If Fear and Loathing fails, Alberta PC Party is Over


The PCs are in deep trouble because they are competitive only in Calgary

CALGARY, AB – POLITICS – Historically, Alberta, like Caesar’s Gaul, has been divided into three parts: Calgary, Edmonton, and elsewhere. For the first time in years, the fundamental geopolitical divisions of this province seem likely to be reflected in the election outcome. Here are the basics.

The Calgary-Edmonton divide was there before the province existed. Calgary got the CPR, Edmonton became the capital. The divisions were intensified when the university was built across the South Saskatchewan in Strathcona, not then part of Edmonton. And so the rivalry began: two cities, two distinct economic outlooks.

But what about the rest of the province? Here things are much murkier. To begin with, even today, half the seats in the legislature are from outside the big cities. Historically this meant the winning party had to do well in at least one of them, as well as “elsewhere.”

Historically as well, southern Alberta outside Calgary has been more conservative than northern Alberta outside Edmonton. This is why Wildrose has done so well in the south, as did Social Credit before them.

Translated into party support in the current election, it is no surprise that Redmonton strongly supports the NDP. Indeed, some commentators in the capital speak gleefully about the “Orange Crush” led by Rachel Notley.

But winning Edmonton is not sufficient. For at least two generations – 67 years – it has been necessary for the winning party to take Calgary. This explains why the NDP is working so hard for a breakthrough here and even in Lethbridge.

Last week the poll aggregator, 308.com, pointed out the consequences: the PCs are in deep trouble because they are competitive only in Calgary – in second place, behind Wildrose. Polling in the rest of the province is more uncertain owing to small sample sizes. Even so, what looks to be happening is that, outside Calgary, Wildrose is outpolling the PCs and, outside Edmonton, the NDP is beating them.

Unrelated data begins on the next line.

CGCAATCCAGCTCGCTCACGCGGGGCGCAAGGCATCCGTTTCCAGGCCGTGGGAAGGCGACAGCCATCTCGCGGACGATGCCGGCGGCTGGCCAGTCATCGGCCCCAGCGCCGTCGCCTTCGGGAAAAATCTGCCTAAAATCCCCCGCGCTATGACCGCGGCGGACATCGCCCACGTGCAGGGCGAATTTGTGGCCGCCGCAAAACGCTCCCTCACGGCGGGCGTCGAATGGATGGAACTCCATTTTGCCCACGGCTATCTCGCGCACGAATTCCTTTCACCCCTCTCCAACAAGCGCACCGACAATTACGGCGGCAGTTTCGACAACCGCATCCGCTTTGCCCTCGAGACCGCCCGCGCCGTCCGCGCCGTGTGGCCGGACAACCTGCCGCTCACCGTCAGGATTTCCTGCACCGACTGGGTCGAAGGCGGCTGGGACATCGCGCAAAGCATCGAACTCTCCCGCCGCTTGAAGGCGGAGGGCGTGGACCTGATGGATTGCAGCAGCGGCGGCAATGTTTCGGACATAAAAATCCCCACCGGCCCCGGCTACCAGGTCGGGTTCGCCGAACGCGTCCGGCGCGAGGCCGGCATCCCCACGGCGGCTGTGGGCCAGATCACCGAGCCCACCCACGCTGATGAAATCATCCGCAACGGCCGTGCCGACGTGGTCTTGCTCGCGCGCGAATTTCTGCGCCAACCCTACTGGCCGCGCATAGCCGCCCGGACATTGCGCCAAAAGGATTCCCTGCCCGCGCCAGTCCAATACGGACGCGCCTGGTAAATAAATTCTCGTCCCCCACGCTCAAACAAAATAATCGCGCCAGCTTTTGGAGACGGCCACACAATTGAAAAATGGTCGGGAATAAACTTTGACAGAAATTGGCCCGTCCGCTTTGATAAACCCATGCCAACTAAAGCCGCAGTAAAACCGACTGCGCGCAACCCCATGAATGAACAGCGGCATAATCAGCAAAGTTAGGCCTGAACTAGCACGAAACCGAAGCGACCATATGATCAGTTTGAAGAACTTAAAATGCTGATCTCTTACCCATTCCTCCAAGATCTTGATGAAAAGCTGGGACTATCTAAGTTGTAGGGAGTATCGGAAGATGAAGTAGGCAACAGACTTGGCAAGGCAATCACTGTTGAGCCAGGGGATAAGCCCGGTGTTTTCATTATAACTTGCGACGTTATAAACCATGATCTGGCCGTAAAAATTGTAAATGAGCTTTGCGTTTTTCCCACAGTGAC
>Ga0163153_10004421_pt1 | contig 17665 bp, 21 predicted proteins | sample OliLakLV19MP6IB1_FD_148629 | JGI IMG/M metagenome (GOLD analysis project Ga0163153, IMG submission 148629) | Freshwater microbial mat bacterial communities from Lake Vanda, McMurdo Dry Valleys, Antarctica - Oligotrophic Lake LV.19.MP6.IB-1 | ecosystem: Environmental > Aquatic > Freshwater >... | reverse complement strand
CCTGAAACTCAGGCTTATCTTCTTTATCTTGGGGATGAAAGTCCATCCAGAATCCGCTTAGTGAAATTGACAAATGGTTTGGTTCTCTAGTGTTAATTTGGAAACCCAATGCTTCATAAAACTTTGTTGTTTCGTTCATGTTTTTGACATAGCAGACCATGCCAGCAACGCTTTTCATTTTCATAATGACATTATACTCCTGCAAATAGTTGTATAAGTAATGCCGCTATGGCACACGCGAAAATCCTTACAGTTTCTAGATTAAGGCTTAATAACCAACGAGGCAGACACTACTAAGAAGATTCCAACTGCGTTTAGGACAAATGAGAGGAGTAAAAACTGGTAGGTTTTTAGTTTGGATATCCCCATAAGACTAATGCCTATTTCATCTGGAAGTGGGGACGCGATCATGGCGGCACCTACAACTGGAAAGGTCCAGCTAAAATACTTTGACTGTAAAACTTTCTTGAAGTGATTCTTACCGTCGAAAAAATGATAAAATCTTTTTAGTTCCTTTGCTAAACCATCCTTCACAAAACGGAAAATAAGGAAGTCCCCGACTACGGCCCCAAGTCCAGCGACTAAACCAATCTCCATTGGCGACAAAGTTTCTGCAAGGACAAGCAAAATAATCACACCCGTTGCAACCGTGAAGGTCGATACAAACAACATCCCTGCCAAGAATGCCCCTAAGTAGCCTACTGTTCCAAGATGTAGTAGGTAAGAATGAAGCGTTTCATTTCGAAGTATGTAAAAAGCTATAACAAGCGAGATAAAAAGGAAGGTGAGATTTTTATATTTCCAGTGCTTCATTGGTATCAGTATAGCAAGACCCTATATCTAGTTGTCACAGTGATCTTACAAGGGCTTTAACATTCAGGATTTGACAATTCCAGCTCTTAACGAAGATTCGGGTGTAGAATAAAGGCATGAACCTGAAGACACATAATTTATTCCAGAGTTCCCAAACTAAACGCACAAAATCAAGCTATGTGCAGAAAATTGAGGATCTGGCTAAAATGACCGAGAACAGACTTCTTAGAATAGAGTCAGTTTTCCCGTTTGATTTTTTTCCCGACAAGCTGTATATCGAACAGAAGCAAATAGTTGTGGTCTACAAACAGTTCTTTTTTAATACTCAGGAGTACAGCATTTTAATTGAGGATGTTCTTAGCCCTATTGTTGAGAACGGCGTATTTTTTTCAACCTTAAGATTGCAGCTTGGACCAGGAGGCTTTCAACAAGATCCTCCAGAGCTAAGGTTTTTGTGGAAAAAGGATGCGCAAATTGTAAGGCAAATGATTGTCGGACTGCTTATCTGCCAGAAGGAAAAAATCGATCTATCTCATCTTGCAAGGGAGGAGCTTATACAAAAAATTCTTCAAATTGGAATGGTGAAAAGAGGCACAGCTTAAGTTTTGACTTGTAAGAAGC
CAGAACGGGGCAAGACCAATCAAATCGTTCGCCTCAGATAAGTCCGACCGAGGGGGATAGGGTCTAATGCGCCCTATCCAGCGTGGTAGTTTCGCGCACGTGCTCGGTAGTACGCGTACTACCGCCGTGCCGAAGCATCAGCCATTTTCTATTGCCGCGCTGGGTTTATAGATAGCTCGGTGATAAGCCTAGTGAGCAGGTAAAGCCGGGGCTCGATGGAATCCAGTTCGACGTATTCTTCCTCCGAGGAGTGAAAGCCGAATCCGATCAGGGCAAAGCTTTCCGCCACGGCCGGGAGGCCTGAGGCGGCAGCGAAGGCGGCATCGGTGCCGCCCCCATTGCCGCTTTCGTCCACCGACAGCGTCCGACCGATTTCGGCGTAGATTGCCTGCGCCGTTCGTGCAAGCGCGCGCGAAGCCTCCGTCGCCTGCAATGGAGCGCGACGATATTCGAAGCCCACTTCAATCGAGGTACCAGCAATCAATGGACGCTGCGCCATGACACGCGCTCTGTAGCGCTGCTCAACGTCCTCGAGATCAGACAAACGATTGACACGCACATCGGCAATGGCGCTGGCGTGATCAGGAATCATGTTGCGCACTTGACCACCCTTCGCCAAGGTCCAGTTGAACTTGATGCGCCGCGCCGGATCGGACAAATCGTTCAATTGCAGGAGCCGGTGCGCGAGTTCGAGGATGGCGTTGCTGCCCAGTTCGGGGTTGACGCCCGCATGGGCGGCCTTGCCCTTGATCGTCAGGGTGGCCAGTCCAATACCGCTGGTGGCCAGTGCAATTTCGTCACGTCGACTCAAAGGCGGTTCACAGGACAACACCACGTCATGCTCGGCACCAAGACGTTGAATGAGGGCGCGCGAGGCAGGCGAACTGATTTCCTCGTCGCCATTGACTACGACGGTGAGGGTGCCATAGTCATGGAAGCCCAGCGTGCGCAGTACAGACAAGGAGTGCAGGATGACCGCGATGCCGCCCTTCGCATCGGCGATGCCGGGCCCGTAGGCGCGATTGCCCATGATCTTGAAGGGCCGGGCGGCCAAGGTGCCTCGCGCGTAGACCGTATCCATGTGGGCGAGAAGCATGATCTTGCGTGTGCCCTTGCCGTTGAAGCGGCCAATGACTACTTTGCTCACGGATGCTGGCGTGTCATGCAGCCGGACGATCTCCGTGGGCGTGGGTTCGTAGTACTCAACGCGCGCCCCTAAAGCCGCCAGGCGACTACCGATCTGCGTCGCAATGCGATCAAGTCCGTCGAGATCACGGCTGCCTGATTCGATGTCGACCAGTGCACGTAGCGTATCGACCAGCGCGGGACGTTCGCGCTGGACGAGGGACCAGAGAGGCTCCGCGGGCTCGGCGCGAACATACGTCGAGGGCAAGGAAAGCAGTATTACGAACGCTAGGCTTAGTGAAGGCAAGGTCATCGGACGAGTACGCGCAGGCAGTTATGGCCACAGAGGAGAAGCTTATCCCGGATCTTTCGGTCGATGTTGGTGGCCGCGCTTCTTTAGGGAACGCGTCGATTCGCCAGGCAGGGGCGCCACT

To put it another way, the NDP and Wildrose votes are concentrated in such a way as to translate into seats whereas PC support is spread too thinly or too evenly to result in anything approaching even a minority PC government.

If this is accurate, in the short week remaining, what can we expect?

First, the PCs have way more money than supporters so we can expect them to spend big. Second, it was clear from the leaders’ debate that the PCs see the NDP as the real threat even though, historically (and arguably today), the threat in southern Alberta comes from the populist right, currently incarnate in Wildrose.

The PCs, in short, must try to convince Albertans, and especially Calgarians, to vote “strategically.” This means voting for a party you don’t really support, namely the PCs, to stop a party that would bring about the end of the world as we know it, namely the NDP. Unfortunately for them, the regional concentrations of support for Wildrose and the NDP practically guarantee strategic failure for the PCs.

As my friend Tom Flanagan wrote over the weekend, echoing the wisdom of the great gonzo journalist, Hunter S. Thompson, now is the time when fear and loathing come into play. But here too (and apart from the geopolitical basics) the PCs have a problem: sending out a message of fear regarding the NDP will increase the loathing of themselves.

The best outcome for the province might be Premier Notley at the head of a minority government with Brian Jean Leader of the Opposition. Or vice versa. And as for the PCs? If – or when – fear and loathing fails, they’re just a memory.

Barry Cooper is a research fellow at the Canadian Defence and Foreign Affairs Institute.

© 2015 Distributed by Troy Media


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